The best target for Assad’s chemical weapons was always Obama’s red line.
Assad is still using his chemical weapons this evening, though not to interrupt the flow of neurotransmitters among his own people but rather to asphyxiate the use of force against him in order to buy time. This is an infinitely more valuable use of them than further use against his people, at least, for the moment. And that may have been the very calculation that was made. If so, then we must be quite careful in whatever precedent we establish regarding the removal, destruction or safeguarding (which has an ominous connotation in this context) of the Assad regime’s CW, which will take time.
U.S. ships on patrol cost money, and one doubts they can linger on, in particular under our sequestered and war-weary condition, indefinitely. Time will tell whether SSV-201 Priazovye might linger on in the Levant, too. In this regard, a strong burden rests on Obama to clarify how he will keep the threat of force real, relevant and in front of Assad, and to obtain concrete agreement from his Russian counterparts regarding when and how force might still be used, should he now accede to their offer.
Ban Ki Moon has decided, as the OPCW DG has noted, that if this is to be done correctly, then Syria might have to join the Chemical Weapons Convention (CWC). That almost certainly won’t be done in Kerry’s hypothetical context, i.e., in a week. You are free to examine what must be declared by anyone contemplating becoming a party to the CWC, and encouraged to examine other requirements, such as detailed plans for the destruction of CW.
The differing views regarding whether or not we are to (a) remove CW; (b) to destroy it, in situ or at dedicated, monitored facilities; (c) safeguard it until such time as activities might be safely carried out related to (a) and (b); and (d) when and how, are, each of them, sufficiently unclear to merit much specific response, at present. Neither is the “we,” clear, Kemosabe. Removal would pose significant challenges for determining completeness/compliance–it’ll be messy, highly dangerous and only realistically undertaken by governments that could do it. And in the middle of a war, no less. And the United States has said “no boots on the ground.” Having achieved any of (a) through (c), at what point does the United States withdraw its threat to use force?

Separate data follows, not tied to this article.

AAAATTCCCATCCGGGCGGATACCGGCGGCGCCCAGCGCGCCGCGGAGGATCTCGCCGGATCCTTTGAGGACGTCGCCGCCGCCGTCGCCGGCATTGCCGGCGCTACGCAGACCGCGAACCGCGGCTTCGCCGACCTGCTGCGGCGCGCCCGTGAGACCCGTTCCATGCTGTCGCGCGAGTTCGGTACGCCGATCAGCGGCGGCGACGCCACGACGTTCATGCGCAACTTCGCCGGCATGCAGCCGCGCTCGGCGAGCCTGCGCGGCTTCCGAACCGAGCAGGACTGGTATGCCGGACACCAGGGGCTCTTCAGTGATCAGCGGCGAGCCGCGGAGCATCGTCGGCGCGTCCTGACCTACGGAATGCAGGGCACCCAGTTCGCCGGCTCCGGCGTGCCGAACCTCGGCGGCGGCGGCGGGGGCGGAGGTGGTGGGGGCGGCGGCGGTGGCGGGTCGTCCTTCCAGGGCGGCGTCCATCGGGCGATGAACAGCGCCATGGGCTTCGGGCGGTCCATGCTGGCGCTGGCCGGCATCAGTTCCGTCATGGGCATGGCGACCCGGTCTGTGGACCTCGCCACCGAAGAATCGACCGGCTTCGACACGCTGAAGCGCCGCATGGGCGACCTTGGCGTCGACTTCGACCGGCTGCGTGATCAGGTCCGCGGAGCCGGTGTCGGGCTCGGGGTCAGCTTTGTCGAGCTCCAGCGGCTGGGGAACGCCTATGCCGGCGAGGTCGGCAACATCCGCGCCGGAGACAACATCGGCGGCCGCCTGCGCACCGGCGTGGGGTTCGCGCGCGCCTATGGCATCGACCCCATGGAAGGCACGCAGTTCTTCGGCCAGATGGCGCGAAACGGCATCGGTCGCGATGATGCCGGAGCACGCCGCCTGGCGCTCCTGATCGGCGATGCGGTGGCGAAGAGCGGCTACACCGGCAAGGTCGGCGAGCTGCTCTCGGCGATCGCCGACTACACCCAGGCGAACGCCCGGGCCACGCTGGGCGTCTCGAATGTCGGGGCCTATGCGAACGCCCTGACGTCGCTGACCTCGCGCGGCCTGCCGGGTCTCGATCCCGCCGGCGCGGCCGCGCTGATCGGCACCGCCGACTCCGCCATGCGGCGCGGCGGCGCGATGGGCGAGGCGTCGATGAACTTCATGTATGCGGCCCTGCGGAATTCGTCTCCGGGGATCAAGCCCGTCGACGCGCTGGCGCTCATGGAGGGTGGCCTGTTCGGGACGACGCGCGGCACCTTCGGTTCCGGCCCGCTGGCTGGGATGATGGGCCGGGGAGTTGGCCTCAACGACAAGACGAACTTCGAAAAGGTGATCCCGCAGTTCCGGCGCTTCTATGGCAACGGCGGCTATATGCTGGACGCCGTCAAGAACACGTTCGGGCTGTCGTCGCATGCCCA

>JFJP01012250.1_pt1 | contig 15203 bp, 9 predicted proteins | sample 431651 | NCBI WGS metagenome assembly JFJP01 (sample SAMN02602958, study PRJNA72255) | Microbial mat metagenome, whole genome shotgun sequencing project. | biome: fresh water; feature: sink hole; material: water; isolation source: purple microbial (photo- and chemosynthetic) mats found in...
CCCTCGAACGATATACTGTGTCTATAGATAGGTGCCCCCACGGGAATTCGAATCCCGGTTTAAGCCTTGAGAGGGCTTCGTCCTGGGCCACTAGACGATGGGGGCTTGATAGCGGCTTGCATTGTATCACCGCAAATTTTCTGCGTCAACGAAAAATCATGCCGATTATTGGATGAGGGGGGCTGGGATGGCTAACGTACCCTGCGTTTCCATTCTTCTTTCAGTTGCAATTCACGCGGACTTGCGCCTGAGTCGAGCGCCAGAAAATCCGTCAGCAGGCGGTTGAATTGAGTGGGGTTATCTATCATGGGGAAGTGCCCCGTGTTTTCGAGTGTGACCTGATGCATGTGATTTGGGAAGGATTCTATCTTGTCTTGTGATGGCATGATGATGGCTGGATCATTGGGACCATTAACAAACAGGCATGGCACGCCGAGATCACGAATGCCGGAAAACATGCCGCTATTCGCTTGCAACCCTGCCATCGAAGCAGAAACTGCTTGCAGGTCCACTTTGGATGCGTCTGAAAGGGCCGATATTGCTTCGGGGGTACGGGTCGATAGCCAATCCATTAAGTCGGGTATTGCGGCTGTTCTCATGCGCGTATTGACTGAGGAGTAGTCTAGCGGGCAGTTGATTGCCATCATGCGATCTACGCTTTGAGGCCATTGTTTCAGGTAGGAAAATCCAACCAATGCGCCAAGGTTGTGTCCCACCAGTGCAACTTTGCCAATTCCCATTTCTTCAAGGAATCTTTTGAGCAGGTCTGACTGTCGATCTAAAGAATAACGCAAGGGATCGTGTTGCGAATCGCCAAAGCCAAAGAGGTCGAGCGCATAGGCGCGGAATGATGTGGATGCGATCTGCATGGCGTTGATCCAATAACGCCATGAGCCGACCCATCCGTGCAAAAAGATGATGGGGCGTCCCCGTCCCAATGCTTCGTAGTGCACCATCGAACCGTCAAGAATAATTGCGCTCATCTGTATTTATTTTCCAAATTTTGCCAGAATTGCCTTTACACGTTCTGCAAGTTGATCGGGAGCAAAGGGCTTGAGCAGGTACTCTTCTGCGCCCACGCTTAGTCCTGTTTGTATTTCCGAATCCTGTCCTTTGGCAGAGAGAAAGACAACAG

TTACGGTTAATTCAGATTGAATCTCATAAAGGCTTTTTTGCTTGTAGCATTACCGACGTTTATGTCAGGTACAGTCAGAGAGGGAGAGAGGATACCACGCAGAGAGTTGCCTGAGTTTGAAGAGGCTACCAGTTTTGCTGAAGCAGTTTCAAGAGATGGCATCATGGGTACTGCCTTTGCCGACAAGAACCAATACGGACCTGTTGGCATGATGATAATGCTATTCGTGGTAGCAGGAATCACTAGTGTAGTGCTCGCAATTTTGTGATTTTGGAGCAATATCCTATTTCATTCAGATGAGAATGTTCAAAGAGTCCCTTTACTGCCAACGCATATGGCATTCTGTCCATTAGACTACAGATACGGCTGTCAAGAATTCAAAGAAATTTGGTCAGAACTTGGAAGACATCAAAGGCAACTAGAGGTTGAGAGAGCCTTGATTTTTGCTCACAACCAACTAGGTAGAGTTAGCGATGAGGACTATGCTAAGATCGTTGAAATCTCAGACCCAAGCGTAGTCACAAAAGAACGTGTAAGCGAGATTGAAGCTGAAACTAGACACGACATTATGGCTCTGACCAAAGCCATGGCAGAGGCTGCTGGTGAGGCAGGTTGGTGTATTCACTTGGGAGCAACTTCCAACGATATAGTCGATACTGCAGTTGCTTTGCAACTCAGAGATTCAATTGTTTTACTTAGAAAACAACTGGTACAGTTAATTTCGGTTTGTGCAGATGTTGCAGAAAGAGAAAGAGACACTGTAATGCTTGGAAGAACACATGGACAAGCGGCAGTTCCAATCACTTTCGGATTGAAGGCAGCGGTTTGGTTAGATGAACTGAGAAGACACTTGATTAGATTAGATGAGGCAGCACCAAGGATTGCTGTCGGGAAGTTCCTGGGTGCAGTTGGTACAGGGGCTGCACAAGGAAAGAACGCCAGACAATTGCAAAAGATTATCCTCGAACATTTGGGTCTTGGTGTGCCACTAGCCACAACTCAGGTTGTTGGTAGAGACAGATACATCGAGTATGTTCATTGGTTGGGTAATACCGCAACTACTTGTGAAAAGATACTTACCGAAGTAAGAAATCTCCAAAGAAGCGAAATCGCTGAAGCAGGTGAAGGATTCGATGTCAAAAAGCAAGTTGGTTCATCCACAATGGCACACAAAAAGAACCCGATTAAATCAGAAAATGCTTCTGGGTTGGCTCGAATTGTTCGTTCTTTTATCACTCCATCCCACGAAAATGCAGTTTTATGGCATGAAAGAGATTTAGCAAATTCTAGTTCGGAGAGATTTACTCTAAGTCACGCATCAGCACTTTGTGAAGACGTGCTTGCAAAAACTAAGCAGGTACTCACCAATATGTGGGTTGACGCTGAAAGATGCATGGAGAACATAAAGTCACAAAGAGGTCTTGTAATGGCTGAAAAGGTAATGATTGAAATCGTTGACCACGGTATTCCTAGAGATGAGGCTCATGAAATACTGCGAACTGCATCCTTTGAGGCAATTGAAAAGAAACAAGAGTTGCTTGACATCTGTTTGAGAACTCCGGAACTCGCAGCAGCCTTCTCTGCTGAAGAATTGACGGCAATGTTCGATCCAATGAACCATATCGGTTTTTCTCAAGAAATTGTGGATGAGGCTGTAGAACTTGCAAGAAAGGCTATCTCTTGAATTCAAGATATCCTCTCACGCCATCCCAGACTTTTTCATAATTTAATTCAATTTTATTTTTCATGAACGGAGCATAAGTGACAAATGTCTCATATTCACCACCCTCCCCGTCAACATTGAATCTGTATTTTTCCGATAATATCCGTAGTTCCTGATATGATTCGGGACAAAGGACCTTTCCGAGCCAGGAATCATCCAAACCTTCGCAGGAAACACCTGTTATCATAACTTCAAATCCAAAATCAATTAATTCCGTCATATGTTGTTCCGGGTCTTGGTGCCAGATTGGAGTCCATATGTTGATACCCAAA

It’s worth noting, too, that in cases in which we have had the opportunity to dispose of chemical weapons with more cooperative governments, it’s taken us years, and we are still not finished—Libya comes to mind.
What seems likely is some rapid response under a loosely-constructed UNMOVIC-like authority. Then, in the longer term, Syrian membership in the CWC. Doubtless, one can already see that the man who has to make the declaration is Assad, or at least his government. So we ought to expect this fellow to be around a lot longer than would otherwise perhaps have been the case.
In any situation like this, I always ask what are the elements of this proposal, and to what extent is each capable of being verified? Verification matters, even more so in the Syrian context. As the use of CW has been the theory underlying the argument for use of SLCM strikes on Syria (at a minimum), then the verification of any proposal involving the destruction, removal or safeguarding of any precursors, weapons, production and storage facilities, and all sites and locations related thereto, is also just that much more important.
It would be our shame to let Assad make a mockery out of this process, too.